Still other objects and advantages of the present invention will become readily apparent to those skilled in the art from the following detailed description, wherein the preferred embodiments of the invention are shown and described, simply by way of illustration of the best mode contemplated of carrying out the invention. As will be realized, the invention is capable of other and different embodiments and its several details are capable of modifications in various obvious respects, all without departing from the invention. Accordingly, the drawings and description thereof are to be regarded as illustrative in nature, and not as restrictive.
The present invention is illustrated by way of example, and not by limitation, in the figures of the accompanying drawings, wherein elements having the same reference numeral designations represent like elements throughout and wherein:
FIG. 1 is a high level block diagram of a computer system usable with the present invention;
FIG. 2 is a logical architecture and flow diagram of the apparatus and method according to the present invention;
FIG. 3 is a flow diagram of the method according to the present invention; and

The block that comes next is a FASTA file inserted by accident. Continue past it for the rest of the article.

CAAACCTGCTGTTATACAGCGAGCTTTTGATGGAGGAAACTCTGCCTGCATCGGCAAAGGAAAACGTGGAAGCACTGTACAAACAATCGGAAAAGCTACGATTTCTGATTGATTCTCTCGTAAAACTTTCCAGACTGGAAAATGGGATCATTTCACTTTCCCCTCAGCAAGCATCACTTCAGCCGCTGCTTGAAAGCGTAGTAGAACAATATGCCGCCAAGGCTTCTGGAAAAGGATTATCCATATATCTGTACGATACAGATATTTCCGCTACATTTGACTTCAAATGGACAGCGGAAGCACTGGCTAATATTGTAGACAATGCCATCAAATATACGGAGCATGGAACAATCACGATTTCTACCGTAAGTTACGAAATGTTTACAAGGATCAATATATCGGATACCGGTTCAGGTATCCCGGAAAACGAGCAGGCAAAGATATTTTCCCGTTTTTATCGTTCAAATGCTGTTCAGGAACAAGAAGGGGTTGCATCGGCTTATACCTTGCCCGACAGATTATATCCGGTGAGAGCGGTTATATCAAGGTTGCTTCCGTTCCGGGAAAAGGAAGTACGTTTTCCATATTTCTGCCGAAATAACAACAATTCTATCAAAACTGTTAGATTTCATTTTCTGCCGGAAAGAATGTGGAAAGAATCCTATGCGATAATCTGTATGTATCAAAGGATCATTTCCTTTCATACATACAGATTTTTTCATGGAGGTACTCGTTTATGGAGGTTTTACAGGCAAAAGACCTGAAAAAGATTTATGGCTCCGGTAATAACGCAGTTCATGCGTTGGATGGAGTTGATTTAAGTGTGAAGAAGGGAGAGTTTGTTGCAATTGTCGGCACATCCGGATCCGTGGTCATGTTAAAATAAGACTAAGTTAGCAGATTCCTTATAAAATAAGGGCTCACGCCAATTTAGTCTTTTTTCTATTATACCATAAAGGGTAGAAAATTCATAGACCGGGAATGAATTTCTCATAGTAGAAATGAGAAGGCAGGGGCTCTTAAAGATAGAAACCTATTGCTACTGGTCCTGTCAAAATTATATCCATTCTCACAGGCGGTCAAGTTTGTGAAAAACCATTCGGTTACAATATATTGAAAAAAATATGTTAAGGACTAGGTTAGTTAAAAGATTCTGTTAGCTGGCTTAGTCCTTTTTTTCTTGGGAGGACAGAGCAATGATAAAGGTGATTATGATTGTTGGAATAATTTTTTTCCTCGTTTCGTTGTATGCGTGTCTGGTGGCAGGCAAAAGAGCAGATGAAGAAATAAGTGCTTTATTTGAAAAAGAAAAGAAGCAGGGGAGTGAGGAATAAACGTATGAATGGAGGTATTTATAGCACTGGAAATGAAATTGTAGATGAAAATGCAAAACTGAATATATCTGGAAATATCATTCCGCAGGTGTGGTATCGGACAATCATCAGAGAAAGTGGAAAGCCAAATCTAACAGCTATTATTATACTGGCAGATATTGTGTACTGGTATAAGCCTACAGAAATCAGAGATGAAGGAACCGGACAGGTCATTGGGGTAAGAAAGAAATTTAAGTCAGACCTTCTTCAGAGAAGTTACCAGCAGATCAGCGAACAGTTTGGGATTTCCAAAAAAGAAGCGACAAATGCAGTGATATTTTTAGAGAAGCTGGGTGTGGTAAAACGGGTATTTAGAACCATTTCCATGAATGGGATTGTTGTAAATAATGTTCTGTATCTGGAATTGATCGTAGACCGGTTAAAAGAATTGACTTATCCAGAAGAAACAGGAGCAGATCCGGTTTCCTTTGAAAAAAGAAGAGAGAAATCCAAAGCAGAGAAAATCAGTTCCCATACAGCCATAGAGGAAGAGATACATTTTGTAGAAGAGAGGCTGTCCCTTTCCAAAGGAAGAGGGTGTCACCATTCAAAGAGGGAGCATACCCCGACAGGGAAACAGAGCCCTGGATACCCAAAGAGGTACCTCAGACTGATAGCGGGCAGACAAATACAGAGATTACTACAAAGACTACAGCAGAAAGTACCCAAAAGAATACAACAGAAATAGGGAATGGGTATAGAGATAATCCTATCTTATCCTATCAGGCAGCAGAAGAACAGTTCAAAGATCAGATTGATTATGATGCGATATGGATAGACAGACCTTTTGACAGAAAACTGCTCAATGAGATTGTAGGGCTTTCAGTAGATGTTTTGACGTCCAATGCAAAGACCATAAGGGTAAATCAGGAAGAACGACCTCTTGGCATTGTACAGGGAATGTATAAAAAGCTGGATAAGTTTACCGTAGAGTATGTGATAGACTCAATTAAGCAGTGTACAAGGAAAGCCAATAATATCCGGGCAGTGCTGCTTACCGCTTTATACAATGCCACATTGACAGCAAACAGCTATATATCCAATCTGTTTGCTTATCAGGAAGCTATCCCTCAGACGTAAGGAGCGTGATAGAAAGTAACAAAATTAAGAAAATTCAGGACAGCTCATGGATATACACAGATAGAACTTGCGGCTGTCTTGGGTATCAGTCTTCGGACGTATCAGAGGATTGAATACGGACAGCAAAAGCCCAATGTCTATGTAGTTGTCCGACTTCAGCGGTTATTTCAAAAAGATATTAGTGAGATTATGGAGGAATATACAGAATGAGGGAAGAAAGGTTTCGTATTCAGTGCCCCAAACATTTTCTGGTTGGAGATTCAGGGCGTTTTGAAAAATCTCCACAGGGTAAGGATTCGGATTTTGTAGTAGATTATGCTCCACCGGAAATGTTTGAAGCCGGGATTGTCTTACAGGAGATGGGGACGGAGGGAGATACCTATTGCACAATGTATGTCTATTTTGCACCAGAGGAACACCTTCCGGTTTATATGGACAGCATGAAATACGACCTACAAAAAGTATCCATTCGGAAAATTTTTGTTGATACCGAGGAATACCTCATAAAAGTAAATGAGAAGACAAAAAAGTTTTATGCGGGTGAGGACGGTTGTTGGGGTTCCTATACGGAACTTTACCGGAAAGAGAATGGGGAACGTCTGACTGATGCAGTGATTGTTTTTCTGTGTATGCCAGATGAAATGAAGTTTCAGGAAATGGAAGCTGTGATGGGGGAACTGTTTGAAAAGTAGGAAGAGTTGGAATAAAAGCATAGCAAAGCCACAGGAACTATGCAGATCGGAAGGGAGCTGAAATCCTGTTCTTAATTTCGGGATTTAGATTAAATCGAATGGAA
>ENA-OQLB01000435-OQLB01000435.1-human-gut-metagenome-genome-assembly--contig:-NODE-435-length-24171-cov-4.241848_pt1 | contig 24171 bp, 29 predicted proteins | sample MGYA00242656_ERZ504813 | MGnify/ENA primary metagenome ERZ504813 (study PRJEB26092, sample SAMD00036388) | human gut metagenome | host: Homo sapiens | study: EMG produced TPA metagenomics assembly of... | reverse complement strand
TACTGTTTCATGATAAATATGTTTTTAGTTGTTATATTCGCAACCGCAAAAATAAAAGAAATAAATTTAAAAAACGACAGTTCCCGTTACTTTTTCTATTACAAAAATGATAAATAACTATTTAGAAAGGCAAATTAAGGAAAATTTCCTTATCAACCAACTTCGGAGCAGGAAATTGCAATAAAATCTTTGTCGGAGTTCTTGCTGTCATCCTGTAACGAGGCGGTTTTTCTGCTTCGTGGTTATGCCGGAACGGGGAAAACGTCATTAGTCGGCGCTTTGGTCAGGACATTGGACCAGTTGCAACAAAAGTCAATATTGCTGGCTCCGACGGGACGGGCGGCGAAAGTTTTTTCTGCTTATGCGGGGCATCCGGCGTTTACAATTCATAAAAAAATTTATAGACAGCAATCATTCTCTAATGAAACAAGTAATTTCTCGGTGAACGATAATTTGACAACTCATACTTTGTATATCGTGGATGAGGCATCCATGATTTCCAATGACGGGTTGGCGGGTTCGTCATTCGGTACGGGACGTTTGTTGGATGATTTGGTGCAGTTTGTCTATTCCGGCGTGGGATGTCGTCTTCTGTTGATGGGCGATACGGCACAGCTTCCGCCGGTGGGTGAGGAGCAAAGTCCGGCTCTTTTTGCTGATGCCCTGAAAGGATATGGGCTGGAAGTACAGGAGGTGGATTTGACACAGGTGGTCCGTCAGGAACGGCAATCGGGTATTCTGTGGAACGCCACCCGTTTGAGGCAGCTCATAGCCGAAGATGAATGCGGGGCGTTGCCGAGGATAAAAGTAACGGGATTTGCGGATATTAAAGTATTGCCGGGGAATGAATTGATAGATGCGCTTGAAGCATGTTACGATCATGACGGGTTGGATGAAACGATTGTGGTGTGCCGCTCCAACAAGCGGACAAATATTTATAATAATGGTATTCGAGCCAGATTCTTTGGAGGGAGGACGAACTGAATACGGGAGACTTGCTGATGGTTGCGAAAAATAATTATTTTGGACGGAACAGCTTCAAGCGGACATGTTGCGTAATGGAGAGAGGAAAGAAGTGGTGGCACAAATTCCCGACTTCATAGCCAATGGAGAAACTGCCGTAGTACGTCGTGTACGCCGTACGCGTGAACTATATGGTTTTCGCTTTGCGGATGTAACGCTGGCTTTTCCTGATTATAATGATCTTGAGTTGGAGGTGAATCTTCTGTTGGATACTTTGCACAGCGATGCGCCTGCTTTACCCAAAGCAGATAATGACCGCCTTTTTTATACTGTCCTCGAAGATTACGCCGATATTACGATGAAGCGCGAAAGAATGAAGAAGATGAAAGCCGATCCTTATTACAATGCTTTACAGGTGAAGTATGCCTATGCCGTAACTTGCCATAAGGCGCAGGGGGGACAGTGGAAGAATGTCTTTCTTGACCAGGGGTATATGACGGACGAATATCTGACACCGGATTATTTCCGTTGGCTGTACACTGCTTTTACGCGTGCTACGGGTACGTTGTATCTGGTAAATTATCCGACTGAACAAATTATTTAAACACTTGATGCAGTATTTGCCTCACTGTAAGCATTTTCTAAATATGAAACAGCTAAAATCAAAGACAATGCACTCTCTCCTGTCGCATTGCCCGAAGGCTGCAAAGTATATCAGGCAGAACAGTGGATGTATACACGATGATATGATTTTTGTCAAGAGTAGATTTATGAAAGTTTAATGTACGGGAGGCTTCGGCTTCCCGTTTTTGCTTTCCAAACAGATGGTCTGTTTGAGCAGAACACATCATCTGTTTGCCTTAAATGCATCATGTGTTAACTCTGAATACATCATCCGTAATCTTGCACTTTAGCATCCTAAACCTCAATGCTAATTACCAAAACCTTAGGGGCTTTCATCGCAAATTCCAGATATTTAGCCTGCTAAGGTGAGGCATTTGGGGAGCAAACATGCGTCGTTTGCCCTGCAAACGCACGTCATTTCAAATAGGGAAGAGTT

FIG. 4 is a working example.
A method and apparatus for assigning on-line client requests to Internet service agents are described. In the following description, for purposes of explanation, numerous specific details are set forth in order to provide a thorough understanding of the present invention. It will be apparent, however, that the present invention may be practiced without these specific details. In other instances, well-known structures and devices are shown in block diagram form in order to avoid unnecessarily obscuring the present invention.
FIG. 1 is a block diagram illustrating an exemplary computer system 100 upon which an embodiment of the invention may be implemented. The present invention is usable with currently available personal computers, mini-mainframes and the like.
Computer system 100 includes a bus 102 or other communication mechanism for communicating information, and a processor 104 coupled with the bus 102 for processing information. Computer system 100 also includes a main memory 106, such as a random access memory (RAM) or other dynamic storage device, coupled to the bus 102 for storing information and instructions to be executed by processor 104. Main memory 106 also may be used for storing temporary variables or other intermediate information during execution of instructions to be executed by processor 104. Computer system 100 further includes a read only memory (ROM) 108 or other static storage device coupled to the bus 102 for storing static information and instructions for the processor 104. A storage device 110, such as a magnetic disk or optical disk, is provided and coupled to the bus 102 for storing information and instructions.